Wednesday, November 25, 2009

Eliezer Ben-Yehuda, the Father of Modern Hebrew

The official language of Israel is Hebrew, but many people don't know that until the end of the 19th century almost no one spoke Hebrew colloquially. Lashon Hakodesh, the holy tongue, was used only for prayer and study.

Much of modern Hebrew usage must be credited to the efforts of Eliezer Ben-Yehuda (originally Eliezer Yitzhak Perlman), about whom the historian Cecil Roth noted: “Before Ben-Yehuda... Jews could speak Hebrew; after him they did.” Born in Luzhki, Russia, Ben-Yehuda abandoned his traditional background for more secular studies when he was a young adult. He also became an ardent Zionist.

Ben-Yehuda and his wife Devora arrived in Jerusalem in 1881. Even before he left Paris (where he had studied at the Sorbonne), Ben-Yehuda tried to use Hebrew to communicate with other Jews, and many were able to respond to him because of their knowledge of Biblical Hebrew.

The Ben-Yehudas tried to raise their children speaking only Hebrew. As they grew, Ben-Yehuda was forced to create new words for many objects that did not have a Hebrew equivalent. (Devora Ben-Yehuda died of tuberculosis shortly before 3 of her children were taken in a diphtheria epidemic. Later, Ben-Yehuda married Devora's younger sister, Hemda.)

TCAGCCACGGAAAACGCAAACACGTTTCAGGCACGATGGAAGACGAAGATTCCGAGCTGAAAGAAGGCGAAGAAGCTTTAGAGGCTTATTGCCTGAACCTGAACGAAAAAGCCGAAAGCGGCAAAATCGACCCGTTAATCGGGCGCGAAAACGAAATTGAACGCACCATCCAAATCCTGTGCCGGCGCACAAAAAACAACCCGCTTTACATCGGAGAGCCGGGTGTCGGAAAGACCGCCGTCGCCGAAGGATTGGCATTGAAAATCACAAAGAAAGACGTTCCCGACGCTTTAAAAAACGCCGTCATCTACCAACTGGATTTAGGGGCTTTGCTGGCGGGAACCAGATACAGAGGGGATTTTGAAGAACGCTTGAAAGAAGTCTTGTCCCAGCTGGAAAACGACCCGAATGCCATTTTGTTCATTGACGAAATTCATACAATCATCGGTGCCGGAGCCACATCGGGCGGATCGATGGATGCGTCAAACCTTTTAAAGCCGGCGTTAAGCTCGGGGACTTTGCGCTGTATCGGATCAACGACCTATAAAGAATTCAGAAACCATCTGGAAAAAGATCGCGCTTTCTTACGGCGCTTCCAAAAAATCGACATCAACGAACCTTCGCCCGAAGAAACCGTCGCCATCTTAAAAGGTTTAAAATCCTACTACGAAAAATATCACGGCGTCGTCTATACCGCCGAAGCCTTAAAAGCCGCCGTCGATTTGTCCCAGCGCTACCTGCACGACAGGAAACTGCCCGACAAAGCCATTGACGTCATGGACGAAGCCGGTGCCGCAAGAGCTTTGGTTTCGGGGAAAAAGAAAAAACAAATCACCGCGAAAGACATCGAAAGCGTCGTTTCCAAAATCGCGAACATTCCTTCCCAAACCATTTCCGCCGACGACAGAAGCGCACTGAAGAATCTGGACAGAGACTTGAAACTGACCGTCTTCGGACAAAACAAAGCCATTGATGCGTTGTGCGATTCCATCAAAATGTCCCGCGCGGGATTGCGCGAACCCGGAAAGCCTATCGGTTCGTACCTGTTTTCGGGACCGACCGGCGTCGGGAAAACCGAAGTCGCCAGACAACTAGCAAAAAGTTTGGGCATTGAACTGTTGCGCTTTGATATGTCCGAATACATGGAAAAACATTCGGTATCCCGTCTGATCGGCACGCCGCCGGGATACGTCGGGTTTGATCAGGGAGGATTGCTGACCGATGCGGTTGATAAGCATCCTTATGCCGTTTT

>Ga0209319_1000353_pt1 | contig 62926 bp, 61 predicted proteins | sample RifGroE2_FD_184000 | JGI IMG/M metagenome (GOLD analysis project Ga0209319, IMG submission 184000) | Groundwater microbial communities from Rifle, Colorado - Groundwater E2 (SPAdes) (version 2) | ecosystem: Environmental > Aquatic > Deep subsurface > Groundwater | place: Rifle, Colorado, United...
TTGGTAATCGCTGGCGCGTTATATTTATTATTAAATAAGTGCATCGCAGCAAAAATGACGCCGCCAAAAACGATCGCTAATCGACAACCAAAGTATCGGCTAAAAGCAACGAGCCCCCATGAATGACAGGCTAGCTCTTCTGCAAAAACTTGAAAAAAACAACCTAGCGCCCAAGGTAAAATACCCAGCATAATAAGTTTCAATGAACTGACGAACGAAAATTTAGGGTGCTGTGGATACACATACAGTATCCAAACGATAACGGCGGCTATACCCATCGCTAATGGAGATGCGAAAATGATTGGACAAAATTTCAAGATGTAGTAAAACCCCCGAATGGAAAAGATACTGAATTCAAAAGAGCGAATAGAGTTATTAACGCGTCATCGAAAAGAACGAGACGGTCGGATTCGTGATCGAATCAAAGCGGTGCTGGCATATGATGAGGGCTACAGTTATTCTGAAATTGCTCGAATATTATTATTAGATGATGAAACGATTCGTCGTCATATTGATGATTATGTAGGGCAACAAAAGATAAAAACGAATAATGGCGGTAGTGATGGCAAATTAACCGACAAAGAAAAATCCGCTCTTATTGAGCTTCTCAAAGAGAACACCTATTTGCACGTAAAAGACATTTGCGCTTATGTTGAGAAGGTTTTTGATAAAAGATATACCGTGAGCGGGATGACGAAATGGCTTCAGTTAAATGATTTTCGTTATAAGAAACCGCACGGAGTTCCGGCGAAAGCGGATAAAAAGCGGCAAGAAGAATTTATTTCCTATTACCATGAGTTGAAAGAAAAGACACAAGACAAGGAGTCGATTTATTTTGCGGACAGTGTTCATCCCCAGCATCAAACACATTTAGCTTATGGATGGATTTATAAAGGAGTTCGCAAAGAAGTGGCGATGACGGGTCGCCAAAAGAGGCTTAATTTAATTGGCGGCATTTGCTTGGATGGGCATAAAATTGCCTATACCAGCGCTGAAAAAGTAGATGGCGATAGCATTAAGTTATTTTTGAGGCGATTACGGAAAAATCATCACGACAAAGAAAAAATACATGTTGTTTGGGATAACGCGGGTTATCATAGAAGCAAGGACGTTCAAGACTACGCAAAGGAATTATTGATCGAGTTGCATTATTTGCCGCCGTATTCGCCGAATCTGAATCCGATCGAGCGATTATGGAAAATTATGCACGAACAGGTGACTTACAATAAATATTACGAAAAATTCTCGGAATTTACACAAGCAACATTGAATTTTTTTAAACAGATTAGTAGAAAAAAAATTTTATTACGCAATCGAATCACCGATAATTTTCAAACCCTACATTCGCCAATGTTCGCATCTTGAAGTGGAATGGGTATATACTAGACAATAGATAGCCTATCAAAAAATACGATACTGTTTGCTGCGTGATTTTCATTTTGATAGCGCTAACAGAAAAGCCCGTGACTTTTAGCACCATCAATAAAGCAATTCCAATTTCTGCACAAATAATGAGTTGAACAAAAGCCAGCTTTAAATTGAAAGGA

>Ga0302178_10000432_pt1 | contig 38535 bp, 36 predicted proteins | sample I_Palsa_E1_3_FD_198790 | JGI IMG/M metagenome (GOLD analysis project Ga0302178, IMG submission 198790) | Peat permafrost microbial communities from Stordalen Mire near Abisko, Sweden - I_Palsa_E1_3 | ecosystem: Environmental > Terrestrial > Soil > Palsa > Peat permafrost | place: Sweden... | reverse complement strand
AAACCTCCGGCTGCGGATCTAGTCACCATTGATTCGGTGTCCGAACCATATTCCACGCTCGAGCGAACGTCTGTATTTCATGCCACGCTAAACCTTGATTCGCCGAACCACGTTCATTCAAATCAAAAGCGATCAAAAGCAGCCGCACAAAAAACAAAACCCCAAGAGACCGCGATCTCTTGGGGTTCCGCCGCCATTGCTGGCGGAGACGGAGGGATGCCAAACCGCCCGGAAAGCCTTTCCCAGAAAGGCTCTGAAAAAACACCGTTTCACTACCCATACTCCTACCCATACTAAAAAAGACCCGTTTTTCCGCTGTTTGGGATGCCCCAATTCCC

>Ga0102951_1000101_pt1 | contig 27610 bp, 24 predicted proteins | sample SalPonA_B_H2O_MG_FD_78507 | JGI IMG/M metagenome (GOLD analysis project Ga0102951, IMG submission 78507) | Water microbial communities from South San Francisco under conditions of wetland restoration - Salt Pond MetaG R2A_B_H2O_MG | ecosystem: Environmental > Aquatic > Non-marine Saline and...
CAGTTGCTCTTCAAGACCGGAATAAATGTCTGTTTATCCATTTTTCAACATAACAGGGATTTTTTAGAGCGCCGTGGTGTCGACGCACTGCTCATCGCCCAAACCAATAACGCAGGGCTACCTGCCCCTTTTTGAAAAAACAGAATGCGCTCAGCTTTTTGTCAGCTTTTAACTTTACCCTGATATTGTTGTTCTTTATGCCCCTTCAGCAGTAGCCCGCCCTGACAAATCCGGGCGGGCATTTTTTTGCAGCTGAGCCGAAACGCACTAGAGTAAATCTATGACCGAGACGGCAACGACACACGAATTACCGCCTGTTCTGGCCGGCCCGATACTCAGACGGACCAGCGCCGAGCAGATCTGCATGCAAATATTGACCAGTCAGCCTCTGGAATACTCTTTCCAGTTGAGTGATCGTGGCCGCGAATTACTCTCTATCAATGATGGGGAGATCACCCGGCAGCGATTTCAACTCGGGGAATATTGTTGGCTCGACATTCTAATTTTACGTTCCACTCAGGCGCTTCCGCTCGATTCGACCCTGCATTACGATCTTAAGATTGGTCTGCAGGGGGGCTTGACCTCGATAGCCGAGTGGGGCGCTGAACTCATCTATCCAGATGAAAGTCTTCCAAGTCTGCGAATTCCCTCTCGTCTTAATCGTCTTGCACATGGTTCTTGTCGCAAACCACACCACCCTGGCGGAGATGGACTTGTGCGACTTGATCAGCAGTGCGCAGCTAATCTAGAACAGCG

Ben-Yehuda taught Hebrew in schools, lectured in public forums and printed Hebrew newspapers. His cause was not always popular. The majority “ultra-Orthodox” population of Jerusalem was highly opposed to the use of lashon hakodesh (the holy tongue) as an everyday language.

The Committee of the Hebrew Language (later the Academy of the Hebrew Language) was created by Ben-Yehuda as another means of furthering the development of Hebrew. The Committee helped coin new words, worked through idiomatic difficulties and helped Ben-Yehuda create his 17 volume dictionary. Only 6 volumes were published before Ben-Yehuda died of tuberculosis in December 1922. His wife and son, Ehud, completed the remaining volumes.

(Photo above taken from Wikipedia)


  1. Did he have a sister Bashya? My great great grandmother Basia Perelman/Perlman was of the same luzhki shtetl and would have been born around the time he was, and may have been his sister, or a first cousin or young aunt? I belive a sister.

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